What are we doing about terrorism?

Counter Terrorism Policing North West (CTPNW)

Established in April 2007, CTPNW exists as one of five Counter Terrorism Units (CTU’s) within a National Counter Terrorism Policing (NCTP) framework, designed to strengthen the UK’s response to the threat from terrorism. The threat we face, not just here in the NW but across the UK, is diverse and manifests itself in different forms, from International to Northern Ireland-related Terrorism and, increasingly, Domestic and Far Right Extremism.

In April 2018, the North West Counter Terrorism Unit (NWCTU) became Counter Terrorism Police North West (CTPNW), reflecting a formal collaboration between the five NW police forces. This followed a review undertaken in 2015 of how the Special Branch operate. As a result, changes have been actioned to streamline processes across the NW region to ensure they are consistent, maximise opportunities and deliver unified working.

The CTPNW manages and coordinates the operational counter terrorism response on behalf of the 5 North West forces: Cheshire, Cumbria, Greater Manchester, Lancashire and Merseyside; comprising of over 1000 officers and staff who are based across the region. It also offers CT assistance and guidance to the Isle of Man Constabulary. Operational governance is managed by ACC Russ Jackson and the Head of CTPNW is Detective Chief Superintendent Dominic Scally, who coordinates and delivers the four strands of Her Majesty’s Government’s CONTEST strategy (Prevent, Protect, Pursue and Prepare) in the North West in collaboration with local policing teams and other partner agencies.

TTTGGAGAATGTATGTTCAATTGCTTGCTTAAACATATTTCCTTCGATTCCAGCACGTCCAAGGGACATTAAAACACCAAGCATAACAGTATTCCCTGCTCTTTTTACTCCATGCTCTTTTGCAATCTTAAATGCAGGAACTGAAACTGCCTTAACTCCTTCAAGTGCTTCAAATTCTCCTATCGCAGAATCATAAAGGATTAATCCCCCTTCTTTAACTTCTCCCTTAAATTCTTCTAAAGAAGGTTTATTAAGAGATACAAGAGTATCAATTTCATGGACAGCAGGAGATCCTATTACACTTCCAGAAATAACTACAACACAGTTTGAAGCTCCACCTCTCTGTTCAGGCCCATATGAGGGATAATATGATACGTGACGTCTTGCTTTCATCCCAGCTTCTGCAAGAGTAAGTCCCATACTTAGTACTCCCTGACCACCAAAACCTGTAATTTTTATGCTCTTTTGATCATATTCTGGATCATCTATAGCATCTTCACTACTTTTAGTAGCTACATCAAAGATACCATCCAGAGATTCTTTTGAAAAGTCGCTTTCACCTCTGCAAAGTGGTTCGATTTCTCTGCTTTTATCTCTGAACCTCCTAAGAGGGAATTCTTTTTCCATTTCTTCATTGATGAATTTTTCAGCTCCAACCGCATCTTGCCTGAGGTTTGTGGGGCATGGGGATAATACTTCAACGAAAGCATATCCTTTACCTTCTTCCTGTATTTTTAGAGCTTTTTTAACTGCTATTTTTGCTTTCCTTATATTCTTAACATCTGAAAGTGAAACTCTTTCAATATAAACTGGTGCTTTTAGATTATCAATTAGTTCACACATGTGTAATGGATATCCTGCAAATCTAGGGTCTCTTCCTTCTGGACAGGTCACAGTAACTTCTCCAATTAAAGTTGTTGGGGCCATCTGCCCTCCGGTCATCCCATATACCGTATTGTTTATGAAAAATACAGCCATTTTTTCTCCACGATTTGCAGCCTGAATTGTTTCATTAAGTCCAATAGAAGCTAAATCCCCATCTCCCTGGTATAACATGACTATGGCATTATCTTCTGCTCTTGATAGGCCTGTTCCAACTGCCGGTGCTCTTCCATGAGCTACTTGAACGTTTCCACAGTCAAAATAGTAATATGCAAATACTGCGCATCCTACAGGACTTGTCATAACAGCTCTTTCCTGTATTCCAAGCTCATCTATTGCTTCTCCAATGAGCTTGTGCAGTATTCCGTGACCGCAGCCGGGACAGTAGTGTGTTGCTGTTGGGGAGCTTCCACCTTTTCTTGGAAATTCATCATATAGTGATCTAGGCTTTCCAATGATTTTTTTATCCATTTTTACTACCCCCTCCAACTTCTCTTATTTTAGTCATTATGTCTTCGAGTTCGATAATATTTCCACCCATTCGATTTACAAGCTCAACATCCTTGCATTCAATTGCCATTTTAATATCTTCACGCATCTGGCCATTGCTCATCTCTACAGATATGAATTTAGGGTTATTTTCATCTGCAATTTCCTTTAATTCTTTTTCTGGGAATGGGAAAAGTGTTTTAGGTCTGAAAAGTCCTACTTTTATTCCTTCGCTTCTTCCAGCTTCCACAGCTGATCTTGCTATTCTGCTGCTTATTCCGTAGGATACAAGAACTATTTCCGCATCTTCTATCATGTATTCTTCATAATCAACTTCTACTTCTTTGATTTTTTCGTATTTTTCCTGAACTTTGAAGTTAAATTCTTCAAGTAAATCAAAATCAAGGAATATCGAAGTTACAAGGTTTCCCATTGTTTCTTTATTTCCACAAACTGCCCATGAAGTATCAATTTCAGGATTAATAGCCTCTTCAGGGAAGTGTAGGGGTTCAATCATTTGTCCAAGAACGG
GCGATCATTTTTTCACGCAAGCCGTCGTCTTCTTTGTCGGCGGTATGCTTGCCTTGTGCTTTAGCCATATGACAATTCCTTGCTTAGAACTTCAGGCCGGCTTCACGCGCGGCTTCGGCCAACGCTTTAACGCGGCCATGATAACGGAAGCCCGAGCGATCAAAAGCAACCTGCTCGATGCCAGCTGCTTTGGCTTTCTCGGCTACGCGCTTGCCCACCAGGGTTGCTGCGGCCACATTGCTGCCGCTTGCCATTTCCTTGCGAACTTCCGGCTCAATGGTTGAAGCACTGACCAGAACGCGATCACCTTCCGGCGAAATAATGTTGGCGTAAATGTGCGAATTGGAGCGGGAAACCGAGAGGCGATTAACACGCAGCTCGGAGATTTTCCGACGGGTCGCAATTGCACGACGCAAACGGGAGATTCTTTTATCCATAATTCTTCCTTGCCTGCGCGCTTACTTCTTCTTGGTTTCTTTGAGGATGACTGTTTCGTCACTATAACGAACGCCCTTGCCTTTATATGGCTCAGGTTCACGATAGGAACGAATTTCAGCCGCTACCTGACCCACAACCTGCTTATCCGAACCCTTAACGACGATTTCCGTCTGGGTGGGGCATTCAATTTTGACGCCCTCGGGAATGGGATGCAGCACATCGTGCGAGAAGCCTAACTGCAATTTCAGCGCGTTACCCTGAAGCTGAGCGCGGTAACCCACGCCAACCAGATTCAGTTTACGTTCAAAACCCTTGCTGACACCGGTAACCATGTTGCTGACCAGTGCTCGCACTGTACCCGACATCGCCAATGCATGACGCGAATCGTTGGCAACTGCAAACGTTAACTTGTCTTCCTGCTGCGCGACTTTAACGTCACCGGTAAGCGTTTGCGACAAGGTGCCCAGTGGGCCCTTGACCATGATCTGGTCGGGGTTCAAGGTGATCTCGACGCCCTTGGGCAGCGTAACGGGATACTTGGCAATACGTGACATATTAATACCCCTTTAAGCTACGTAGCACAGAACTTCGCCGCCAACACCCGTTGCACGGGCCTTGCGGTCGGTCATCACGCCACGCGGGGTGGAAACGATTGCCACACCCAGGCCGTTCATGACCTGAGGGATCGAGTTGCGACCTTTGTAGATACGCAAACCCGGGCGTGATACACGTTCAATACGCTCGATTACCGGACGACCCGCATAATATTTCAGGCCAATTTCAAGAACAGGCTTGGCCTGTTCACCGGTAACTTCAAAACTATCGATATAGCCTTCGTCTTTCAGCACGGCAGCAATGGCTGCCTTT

The Head of CTPNW is assisted by 7 Senior Responsible Officers (SROs) who are responsible for leading one of each of the seven thematic strands covering Investigations, Operational Support, Intelligence, Borders Policing, Prevent, Protect & Prepare and Business Services.

The CTPNW and Lancashire Constabulary use the four strands of CONTEST to shape counter terrorism work.

CONTEST

The UK has a counter terrorism strategy called ‘CONTEST’ which aims to reduce the risk to the UK and its interests overseas from terrorism, so that people can go about their lives freely and with confidence.

The strategy has four work strands:

  • Pursue: to stop terrorist attacks
  • Prevent: to stop people becoming terrorists or supporting terrorism
  • Protect: to strengthen our protection against a terrorist attack
  • Prepare: to mitigate the impact of a terrorist attack.

The Prevent strategy was revised by the Government in 2011, to reduce the UK’s terrorism threat by stopping people from becoming terrorists or supporting terrorism. Prevention and early intervention, as with other forms of criminality, are now seen as key to reducing risk in the longer term.

The Prevent strategy has three specific strategic objectives (the three I’s):

  1. Respond to the ideological challenge of terrorism and the threat we face from those who promote it.
  2. Prevent individuals from being drawn into terrorism and ensure that they are given appropriate advice and support (referred to as the channel support programme).
  3. Work with sectors and institutions where there are risks of radicalisation that we need to address.
More recent changes

Following the tragic death of Lee Rigby in May 2013 the Prime Minister convened and led an extremism task force. This and other UK security issues led to the draft publication of the Counter Terrorism and Security Bill 2015.

This Act seeks to place Prevent, Channel, and a number of security measures on a statutory footing.

In terms of Prevent and Channel, the consultation document sets out how specified authorities such as colleges, schools, prisons, probation, NHS, police, and councils will have to: “Have due regard in the exercise of their functions to the need to prevent people from being drawn into terrorism” - Section 26 of the Counter-Terrorism and Security Act 2015.

What can you do to help?

Together we can make our communities safer.

We want to hear from you if you see anything suspicious or have any concerns. You may notice suspicious behaviour, be concerned about a family member, friend, or neighbour, or see something that just doesn’t feel right.

We will listen to you and act on your concerns. Remember, if in doubt report it. We would rather you get in touch with a false alarm than miss out on information that could prove to be significant.


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